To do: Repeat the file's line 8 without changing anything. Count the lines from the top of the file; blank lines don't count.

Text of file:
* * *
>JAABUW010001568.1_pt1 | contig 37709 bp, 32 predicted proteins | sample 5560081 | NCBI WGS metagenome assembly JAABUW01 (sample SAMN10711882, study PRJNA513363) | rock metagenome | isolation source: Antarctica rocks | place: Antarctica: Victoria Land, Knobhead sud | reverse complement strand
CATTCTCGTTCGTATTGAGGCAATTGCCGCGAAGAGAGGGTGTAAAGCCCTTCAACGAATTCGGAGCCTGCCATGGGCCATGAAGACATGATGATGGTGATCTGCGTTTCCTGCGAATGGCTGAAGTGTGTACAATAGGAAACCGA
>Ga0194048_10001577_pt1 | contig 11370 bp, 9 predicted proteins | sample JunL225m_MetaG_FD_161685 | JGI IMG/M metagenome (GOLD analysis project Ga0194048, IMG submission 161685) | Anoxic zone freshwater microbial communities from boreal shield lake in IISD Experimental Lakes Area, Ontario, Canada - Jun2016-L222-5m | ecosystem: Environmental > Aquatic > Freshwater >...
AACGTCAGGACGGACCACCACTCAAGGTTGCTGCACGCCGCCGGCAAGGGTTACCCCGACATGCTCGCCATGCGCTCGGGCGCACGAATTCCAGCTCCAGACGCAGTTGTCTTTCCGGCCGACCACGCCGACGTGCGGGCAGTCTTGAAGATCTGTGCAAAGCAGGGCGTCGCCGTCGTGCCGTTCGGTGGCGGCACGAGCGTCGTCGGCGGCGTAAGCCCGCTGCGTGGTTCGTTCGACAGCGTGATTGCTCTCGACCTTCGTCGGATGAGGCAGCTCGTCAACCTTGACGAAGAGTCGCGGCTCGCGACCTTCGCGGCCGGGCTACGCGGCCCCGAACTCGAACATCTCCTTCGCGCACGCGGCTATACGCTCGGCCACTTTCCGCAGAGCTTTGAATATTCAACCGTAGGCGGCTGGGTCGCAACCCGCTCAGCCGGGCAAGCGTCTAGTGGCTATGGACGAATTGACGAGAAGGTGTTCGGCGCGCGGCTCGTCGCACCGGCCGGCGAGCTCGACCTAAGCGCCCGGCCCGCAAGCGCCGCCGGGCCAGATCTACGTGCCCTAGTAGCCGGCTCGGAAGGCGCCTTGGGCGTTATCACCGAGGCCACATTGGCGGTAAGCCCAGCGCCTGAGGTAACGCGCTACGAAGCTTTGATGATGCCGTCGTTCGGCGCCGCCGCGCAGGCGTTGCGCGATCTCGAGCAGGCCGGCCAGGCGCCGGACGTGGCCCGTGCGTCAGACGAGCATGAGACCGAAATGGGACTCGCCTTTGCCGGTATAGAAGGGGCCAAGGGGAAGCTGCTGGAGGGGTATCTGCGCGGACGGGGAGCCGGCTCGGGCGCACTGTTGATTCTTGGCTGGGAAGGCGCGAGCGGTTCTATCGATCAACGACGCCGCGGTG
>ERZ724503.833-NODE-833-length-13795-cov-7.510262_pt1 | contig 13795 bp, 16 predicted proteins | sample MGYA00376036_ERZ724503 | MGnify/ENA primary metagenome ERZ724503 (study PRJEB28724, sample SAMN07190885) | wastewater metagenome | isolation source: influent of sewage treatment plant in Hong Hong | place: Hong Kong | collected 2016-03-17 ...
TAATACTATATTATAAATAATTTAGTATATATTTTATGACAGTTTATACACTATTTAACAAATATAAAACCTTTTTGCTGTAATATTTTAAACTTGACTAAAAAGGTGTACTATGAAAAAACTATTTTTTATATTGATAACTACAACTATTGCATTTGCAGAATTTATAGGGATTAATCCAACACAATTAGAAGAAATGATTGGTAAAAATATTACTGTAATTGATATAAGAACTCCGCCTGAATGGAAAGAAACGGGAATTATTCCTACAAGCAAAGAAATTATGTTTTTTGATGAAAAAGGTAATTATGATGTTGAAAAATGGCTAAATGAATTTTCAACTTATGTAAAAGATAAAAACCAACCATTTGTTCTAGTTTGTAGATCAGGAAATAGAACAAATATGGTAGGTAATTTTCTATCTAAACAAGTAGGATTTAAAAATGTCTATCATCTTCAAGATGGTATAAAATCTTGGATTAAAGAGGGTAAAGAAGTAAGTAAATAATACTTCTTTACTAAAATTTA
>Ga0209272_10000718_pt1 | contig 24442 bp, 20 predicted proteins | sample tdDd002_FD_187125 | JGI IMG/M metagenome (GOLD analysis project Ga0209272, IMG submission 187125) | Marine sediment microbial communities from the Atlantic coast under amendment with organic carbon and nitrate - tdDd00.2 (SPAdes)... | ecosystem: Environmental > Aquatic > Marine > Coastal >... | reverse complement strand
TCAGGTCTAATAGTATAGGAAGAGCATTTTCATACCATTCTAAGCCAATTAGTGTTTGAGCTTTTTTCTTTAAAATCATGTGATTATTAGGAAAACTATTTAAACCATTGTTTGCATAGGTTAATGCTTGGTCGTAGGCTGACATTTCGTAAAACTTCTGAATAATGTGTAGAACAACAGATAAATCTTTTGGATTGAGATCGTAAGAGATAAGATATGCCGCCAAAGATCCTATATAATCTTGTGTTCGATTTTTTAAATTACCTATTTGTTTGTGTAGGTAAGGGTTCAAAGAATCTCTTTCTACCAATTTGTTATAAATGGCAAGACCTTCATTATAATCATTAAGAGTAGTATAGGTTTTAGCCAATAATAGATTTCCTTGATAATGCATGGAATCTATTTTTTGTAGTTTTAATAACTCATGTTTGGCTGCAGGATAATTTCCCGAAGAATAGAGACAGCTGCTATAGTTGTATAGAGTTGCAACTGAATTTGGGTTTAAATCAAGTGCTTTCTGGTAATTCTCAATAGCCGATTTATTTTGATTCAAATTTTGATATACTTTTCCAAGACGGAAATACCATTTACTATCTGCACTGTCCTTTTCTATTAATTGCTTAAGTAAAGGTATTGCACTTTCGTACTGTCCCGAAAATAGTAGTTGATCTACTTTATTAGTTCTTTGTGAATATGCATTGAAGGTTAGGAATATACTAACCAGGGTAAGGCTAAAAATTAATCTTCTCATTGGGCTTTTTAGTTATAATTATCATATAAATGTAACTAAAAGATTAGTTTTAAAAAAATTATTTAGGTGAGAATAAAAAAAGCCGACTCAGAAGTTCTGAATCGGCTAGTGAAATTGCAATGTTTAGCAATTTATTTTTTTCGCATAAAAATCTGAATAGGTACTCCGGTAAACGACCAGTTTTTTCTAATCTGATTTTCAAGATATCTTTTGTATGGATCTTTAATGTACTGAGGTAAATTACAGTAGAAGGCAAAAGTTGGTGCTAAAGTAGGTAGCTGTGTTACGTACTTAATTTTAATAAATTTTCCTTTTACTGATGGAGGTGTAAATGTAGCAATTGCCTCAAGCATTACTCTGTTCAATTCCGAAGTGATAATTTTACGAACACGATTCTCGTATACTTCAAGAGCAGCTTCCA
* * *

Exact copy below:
TCAGGTCTAATAGTATAGGAAGAGCATTTTCATACCATTCTAAGCCAATTAGTGTTTGAGCTTTTTTCTTTAAAATCATGTGATTATTAGGAAAACTATTTAAACCATTGTTTGCATAGGTTAATGCTTGGTCGTAGGCTGACATTTCGTAAAACTTCTGAATAATGTGTAGAACAACAGATAAATCTTTTGGATTGAGATCGTAAGAGATAAGATATGCCGCCAAAGATCCTATATAATCTTGTGTTCGATTTTTTAAATTACCTATTTGTTTGTGTAGGTAAGGGTTCAAAGAATCTCTTTCTACCAATTTGTTATAAATGGCAAGACCTTCATTATAATCATTAAGAGTAGTATAGGTTTTAGCCAATAATAGATTTCCTTGATAATGCATGGAATCTATTTTTTGTAGTTTTAATAACTCATGTTTGGCTGCAGGATAATTTCCCGAAGAATAGAGACAGCTGCTATAGTTGTATAGAGTTGCAACTGAATTTGGGTTTAAATCAAGTGCTTTCTGGTAATTCTCAATAGCCGATTTATTTTGATTCAAATTTTGATATACTTTTCCAAGACGGAAATACCATTTACTATCTGCACTGTCCTTTTCTATTAATTGCTTAAGTAAAGGTATTGCACTTTCGTACTGTCCCGAAAATAGTAGTTGATCTACTTTATTAGTTCTTTGTGAATATGCATTGAAGGTTAGGAATATACTAACCAGGGTAAGGCTAAAAATTAATCTTCTCATTGGGCTTTTTAGTTATAATTATCATATAAATGTAACTAAAAGATTAGTTTTAAAAAAATTATTTAGGTGAGAATAAAAAAAGCCGACTCAGAAGTTCTGAATCGGCTAGTGAAATTGCAATGTTTAGCAATTTATTTTTTTCGCATAAAAATCTGAATAGGTACTCCGGTAAACGACCAGTTTTTTCTAATCTGATTTTCAAGATATCTTTTGTATGGATCTTTAATGTACTGAGGTAAATTACAGTAGAAGGCAAAAGTTGGTGCTAAAGTAGGTAGCTGTGTTACGTACTTAATTTTAATAAATTTTCCTTTTACTGATGGAGGTGTAAATGTAGCAATTGCCTCAAGCATTACTCTGTTCAATTCCGAAGTGATAATTTTACGAACACGATTCTCGTATACTTCAAGAGCAGCTTCCA